Graphic: The Disability Rights and Independent Living Movement

Andrea Schein

Audio transcript: On issues regarding the disabled student center at University of Massachusetts and centers across the country
Date: June 23, 2003
Interviewer: Fred Pelka

Note: Transcripts have been lightly edited; therefore there may be slight discrepancies with audio clips.


Pelka:
How about, if you have a regret, or you see a failure of the center. What would that be?

Schein:
[pause] That's a harder question; I don't know. I think there were a lot of times I thought that I—we weren't doing everything we could. But I think we tried really, really hard. I think that we really were very serious about the disabled students as being the determiners of the services that they needed and how the services were provided and stuff like that. So I can kind of regret that things have gone quite the other direction, in terms of the center at UMass, and centers all over the country that I hear about, where they've turned much more into service centers and guardians of scarce resources, where, I think, a lot of the resources that we provided for each other were not scarce. They're just not scarce, you know. Supporting each other, helping each other read, and helping each other get lunch is not a scarce resource, and there's no reason why anything like that needs to be rationed. So I'm sorry that things have changed so much in the other direction.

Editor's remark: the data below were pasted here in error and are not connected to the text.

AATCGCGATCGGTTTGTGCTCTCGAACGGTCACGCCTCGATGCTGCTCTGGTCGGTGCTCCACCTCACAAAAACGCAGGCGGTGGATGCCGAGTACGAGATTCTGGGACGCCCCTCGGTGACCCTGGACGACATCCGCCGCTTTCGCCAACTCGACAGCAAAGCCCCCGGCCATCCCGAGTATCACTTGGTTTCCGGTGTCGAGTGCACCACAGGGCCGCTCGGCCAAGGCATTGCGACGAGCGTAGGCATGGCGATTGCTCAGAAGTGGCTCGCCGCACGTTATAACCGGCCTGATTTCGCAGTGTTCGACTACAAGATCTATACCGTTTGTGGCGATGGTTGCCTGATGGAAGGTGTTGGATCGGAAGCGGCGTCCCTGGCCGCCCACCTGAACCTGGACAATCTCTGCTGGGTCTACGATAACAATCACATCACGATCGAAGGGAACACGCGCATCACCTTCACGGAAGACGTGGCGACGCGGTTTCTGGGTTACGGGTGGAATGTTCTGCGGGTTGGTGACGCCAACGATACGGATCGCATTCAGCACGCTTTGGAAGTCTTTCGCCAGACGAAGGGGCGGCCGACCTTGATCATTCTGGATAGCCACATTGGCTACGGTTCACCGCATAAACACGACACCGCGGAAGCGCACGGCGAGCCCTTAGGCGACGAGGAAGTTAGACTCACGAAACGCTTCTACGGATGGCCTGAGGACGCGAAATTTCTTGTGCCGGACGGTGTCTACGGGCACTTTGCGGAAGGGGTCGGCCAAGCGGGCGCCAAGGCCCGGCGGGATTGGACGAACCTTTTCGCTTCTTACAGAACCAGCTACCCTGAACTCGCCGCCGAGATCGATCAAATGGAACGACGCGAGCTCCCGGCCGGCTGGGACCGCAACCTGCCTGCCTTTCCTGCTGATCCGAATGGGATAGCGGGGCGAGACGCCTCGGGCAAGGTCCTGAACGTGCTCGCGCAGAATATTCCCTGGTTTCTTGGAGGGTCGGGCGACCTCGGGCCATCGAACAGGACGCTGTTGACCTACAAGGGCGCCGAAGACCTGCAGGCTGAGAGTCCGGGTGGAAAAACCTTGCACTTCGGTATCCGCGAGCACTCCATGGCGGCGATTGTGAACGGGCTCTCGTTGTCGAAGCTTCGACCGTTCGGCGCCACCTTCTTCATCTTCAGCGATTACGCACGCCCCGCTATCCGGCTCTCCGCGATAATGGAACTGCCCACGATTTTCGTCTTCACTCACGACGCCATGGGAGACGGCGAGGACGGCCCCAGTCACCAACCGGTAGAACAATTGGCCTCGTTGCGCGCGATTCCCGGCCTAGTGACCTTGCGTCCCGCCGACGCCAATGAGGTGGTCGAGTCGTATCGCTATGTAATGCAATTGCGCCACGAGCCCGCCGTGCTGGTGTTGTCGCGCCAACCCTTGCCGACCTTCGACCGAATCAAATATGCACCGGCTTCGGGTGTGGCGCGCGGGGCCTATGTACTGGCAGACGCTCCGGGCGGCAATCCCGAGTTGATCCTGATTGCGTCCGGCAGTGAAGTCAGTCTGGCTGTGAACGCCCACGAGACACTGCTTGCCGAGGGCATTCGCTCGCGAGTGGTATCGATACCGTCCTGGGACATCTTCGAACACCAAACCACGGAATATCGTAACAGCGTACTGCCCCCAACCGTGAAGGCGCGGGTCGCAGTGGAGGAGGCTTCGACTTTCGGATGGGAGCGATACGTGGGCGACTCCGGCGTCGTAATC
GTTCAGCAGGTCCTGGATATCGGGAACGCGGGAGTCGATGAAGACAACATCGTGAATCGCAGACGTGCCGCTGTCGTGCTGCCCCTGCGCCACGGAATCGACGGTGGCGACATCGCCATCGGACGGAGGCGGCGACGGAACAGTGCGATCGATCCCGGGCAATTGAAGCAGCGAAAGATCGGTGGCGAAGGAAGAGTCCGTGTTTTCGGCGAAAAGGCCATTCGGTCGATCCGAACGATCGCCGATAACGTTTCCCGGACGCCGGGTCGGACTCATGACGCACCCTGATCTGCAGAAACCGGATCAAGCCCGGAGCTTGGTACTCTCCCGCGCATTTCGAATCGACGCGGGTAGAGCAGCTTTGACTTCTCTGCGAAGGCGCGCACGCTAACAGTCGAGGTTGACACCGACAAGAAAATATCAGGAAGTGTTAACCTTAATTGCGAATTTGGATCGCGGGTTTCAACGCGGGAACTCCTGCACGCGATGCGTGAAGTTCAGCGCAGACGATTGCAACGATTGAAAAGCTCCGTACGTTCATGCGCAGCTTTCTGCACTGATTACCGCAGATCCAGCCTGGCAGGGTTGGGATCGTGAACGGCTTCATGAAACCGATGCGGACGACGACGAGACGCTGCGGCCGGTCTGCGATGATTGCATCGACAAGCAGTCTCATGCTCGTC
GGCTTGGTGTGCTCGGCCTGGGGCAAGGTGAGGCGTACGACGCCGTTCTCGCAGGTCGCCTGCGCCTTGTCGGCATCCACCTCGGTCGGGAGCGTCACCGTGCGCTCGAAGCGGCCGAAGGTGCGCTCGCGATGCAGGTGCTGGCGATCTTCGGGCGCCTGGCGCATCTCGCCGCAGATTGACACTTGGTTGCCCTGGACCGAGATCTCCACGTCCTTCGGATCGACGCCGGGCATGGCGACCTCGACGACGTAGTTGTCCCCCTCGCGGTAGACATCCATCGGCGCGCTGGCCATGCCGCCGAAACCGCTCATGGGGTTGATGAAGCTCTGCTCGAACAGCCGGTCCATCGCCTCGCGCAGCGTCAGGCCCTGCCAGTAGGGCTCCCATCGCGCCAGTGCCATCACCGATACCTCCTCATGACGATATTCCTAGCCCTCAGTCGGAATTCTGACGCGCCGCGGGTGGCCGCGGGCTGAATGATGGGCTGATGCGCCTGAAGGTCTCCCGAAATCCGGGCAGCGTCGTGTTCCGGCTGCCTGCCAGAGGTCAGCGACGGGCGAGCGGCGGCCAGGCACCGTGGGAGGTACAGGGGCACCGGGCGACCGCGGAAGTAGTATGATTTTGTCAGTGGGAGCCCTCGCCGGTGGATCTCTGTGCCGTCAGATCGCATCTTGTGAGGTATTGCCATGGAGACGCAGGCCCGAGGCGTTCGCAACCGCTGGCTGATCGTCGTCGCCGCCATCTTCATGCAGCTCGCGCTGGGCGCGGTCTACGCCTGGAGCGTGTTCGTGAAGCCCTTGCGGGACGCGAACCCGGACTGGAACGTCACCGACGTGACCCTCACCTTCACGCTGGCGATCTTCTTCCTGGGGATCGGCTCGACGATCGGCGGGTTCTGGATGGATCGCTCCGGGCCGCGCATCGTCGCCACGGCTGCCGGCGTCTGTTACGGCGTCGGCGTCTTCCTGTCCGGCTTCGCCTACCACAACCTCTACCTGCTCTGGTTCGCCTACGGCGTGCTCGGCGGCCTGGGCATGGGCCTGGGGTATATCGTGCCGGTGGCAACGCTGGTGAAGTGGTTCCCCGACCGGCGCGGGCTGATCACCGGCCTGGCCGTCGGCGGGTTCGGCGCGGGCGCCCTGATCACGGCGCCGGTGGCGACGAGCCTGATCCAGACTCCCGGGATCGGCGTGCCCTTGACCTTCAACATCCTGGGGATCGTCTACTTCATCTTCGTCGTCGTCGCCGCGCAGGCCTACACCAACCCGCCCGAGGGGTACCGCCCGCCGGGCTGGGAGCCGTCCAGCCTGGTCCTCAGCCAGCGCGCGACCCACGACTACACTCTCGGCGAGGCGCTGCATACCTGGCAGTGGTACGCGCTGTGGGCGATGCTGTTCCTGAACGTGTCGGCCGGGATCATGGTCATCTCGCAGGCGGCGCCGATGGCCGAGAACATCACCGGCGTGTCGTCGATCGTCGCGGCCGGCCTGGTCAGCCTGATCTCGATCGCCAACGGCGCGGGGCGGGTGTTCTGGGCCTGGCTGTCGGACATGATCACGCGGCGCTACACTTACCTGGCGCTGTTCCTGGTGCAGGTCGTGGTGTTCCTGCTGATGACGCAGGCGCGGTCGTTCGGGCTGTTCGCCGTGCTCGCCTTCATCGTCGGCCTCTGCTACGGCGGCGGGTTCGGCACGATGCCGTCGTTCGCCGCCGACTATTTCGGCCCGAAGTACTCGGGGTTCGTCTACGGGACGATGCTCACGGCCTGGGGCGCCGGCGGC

I was just reading a new monograph [Freedom for the Blind: The Secret is Empowerment] that came out from NFB [National Federation of the Blind], James Omvig, where he talks about the disabled student centers as doing for the blind, and making them more dependent. And how 504 and ADA [Americans with Disabilities Act] are really detrimental in that way, because they make the students dependent on the services. You know, in some ways he's got a point, but it doesn't have to be that way. People do need to be mutually dependent; we need to help each other. And everybody can help each other some way. So you don't—it doesn't have to be a subject/object relationship where the student is the object of services provided by the provider.

End of transcript


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